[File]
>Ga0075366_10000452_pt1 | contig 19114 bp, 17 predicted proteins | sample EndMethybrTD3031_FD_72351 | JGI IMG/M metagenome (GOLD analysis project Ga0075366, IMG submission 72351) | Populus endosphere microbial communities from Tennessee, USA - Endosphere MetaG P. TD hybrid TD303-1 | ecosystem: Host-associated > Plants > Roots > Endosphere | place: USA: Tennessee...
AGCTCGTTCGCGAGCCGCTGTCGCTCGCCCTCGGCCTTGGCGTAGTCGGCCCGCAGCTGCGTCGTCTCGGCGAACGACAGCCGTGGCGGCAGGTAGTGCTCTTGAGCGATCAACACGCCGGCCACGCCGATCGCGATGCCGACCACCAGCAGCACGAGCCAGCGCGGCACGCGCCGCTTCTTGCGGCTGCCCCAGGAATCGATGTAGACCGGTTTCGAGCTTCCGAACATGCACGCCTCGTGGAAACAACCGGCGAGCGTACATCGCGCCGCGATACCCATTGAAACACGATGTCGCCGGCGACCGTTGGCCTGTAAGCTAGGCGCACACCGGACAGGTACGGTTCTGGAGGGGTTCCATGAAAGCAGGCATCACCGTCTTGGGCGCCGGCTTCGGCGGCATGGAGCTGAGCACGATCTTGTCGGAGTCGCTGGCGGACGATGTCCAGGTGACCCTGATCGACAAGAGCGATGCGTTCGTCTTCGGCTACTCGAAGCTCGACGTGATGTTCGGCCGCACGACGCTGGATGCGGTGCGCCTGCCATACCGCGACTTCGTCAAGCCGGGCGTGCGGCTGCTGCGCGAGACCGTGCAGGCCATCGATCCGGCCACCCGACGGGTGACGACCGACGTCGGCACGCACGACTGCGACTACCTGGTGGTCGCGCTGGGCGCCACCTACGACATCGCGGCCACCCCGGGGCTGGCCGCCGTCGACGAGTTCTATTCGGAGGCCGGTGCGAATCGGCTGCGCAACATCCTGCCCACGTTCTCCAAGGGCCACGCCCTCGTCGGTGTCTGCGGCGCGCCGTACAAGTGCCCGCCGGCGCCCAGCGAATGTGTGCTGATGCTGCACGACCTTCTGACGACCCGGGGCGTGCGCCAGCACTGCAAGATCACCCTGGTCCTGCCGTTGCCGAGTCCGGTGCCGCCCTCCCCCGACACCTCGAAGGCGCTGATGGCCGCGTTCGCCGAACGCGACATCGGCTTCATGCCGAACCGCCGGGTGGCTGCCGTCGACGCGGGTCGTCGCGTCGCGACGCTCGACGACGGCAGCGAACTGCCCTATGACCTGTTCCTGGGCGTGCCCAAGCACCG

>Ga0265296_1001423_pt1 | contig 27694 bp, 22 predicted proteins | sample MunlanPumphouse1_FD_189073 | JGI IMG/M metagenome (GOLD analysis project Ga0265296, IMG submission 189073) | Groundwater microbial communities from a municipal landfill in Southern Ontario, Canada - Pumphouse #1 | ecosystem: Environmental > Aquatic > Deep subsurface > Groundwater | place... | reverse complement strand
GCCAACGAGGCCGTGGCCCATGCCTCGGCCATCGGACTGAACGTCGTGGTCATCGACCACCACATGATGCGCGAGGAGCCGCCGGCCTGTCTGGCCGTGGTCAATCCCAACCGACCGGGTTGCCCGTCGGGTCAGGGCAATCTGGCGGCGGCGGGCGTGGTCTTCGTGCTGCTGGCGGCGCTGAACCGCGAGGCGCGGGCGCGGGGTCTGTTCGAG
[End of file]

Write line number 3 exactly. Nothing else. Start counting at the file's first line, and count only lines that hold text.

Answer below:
>Ga0265296_1001423_pt1 | contig 27694 bp, 22 predicted proteins | sample MunlanPumphouse1_FD_189073 | JGI IMG/M metagenome (GOLD analysis project Ga0265296, IMG submission 189073) | Groundwater microbial communities from a municipal landfill in Southern Ontario, Canada - Pumphouse #1 | ecosystem: Environmental > Aquatic > Deep subsurface > Groundwater | place... | reverse complement strand